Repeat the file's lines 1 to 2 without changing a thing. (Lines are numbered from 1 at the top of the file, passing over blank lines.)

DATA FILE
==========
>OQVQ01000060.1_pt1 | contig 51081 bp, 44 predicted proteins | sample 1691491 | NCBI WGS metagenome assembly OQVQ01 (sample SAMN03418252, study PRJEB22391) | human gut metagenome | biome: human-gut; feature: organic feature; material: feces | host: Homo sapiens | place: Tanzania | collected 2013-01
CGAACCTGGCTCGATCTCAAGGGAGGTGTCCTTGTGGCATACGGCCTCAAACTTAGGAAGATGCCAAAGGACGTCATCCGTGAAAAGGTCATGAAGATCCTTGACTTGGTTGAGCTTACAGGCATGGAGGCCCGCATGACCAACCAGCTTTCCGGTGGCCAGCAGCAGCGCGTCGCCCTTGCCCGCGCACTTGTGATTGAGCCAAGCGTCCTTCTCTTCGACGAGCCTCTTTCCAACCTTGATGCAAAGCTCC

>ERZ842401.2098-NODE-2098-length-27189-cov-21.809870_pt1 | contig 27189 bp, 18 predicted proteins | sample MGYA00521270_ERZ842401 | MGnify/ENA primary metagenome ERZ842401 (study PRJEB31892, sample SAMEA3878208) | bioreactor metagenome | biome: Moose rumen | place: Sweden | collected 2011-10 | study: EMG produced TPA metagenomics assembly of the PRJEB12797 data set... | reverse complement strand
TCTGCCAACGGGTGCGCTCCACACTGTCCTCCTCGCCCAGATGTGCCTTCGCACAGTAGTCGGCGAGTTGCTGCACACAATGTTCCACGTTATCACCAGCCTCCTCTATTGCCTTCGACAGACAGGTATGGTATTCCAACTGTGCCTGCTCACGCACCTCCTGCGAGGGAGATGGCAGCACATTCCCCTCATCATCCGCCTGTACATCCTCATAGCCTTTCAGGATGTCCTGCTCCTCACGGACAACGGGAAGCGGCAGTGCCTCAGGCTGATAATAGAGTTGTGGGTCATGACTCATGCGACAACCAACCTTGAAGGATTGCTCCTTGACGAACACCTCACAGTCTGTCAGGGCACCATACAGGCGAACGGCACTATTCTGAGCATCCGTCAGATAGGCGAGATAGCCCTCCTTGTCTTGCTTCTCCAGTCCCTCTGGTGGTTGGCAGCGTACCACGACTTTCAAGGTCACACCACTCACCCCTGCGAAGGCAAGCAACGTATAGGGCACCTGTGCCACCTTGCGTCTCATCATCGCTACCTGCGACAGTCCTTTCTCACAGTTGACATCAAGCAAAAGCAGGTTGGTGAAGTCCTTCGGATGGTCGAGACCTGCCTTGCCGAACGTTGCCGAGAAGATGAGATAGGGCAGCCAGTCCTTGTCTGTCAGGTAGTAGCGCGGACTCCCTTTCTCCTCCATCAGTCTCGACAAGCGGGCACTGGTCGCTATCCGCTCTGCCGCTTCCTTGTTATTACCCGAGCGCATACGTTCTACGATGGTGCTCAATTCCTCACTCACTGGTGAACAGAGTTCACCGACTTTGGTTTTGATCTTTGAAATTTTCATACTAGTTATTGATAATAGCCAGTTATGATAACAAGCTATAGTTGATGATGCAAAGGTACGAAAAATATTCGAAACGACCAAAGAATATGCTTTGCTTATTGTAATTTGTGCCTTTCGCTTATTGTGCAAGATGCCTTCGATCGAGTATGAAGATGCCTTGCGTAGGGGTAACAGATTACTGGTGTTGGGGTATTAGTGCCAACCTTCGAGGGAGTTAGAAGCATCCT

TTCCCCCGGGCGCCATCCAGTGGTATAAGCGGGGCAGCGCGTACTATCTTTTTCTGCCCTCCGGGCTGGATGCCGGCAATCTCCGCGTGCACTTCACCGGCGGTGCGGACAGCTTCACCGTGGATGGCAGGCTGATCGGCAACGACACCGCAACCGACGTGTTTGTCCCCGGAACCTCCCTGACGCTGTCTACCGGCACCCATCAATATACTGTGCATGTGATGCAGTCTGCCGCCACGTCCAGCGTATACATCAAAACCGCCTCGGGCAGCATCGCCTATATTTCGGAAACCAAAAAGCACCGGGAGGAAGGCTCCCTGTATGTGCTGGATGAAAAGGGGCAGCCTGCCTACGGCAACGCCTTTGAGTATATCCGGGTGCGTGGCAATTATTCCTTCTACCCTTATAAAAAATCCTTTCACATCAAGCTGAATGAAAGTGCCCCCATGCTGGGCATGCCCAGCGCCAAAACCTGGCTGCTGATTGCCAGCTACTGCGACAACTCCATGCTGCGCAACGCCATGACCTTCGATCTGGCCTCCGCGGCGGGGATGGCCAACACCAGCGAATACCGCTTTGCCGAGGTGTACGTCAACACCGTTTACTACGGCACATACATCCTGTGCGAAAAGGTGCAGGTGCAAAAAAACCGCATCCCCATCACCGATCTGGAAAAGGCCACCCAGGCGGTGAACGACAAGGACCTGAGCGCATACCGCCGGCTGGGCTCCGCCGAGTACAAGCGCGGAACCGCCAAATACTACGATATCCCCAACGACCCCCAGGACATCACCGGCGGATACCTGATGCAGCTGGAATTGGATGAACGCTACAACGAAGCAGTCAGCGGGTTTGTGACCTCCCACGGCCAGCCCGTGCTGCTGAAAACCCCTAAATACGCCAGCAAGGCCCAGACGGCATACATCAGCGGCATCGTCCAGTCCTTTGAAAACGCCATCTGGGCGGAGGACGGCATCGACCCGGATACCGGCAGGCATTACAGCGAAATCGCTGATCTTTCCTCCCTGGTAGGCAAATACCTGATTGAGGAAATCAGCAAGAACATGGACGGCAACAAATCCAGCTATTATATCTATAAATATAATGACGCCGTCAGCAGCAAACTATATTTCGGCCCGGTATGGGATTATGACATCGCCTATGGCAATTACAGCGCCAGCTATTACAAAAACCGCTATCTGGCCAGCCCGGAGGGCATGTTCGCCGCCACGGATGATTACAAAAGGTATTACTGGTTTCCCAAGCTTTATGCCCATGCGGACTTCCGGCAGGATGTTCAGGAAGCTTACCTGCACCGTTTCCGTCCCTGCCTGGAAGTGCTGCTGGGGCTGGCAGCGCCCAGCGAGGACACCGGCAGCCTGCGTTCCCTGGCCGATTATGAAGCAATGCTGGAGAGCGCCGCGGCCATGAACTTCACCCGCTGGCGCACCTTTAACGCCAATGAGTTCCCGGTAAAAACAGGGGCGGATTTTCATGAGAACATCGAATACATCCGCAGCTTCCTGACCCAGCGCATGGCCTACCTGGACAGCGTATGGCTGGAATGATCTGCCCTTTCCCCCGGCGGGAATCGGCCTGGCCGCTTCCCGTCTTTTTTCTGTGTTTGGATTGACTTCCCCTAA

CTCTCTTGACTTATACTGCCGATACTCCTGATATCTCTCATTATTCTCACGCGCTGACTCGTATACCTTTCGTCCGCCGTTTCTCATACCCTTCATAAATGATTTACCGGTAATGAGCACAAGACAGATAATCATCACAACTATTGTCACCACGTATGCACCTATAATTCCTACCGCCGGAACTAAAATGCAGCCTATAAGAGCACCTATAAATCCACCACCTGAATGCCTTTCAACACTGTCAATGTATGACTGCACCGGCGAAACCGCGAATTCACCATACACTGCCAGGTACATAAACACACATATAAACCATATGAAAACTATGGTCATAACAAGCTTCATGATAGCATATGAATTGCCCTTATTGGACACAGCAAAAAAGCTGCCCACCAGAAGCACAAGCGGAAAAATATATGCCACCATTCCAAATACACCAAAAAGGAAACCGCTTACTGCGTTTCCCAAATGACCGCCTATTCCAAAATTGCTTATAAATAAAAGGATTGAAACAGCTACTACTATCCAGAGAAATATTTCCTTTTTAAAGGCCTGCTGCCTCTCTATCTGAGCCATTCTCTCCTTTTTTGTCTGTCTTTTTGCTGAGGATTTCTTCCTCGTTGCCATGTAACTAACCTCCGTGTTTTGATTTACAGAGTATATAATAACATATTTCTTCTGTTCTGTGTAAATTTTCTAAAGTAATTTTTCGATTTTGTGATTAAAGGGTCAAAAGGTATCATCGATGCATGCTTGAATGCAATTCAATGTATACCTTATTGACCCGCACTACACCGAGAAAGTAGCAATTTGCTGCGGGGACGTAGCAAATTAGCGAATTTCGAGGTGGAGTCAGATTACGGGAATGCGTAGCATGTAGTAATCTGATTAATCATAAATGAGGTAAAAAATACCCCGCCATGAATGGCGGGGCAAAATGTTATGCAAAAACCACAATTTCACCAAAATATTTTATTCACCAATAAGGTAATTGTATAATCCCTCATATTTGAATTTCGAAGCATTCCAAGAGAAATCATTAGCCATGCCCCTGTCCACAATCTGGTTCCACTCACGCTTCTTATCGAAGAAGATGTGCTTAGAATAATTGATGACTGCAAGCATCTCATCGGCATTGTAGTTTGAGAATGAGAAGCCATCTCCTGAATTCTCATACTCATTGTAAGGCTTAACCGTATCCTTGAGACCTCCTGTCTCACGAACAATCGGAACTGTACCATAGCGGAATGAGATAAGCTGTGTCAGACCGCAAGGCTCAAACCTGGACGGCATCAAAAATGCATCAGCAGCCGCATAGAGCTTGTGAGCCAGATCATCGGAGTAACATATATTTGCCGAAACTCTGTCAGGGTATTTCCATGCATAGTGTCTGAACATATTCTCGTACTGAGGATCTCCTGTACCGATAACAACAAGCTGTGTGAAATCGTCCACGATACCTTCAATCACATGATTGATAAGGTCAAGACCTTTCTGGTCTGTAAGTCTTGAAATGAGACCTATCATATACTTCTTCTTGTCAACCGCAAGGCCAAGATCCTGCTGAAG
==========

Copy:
>OQVQ01000060.1_pt1 | contig 51081 bp, 44 predicted proteins | sample 1691491 | NCBI WGS metagenome assembly OQVQ01 (sample SAMN03418252, study PRJEB22391) | human gut metagenome | biome: human-gut; feature: organic feature; material: feces | host: Homo sapiens | place: Tanzania | collected 2013-01
CGAACCTGGCTCGATCTCAAGGGAGGTGTCCTTGTGGCATACGGCCTCAAACTTAGGAAGATGCCAAAGGACGTCATCCGTGAAAAGGTCATGAAGATCCTTGACTTGGTTGAGCTTACAGGCATGGAGGCCCGCATGACCAACCAGCTTTCCGGTGGCCAGCAGCAGCGCGTCGCCCTTGCCCGCGCACTTGTGATTGAGCCAAGCGTCCTTCTCTTCGACGAGCCTCTTTCCAACCTTGATGCAAAGCTCC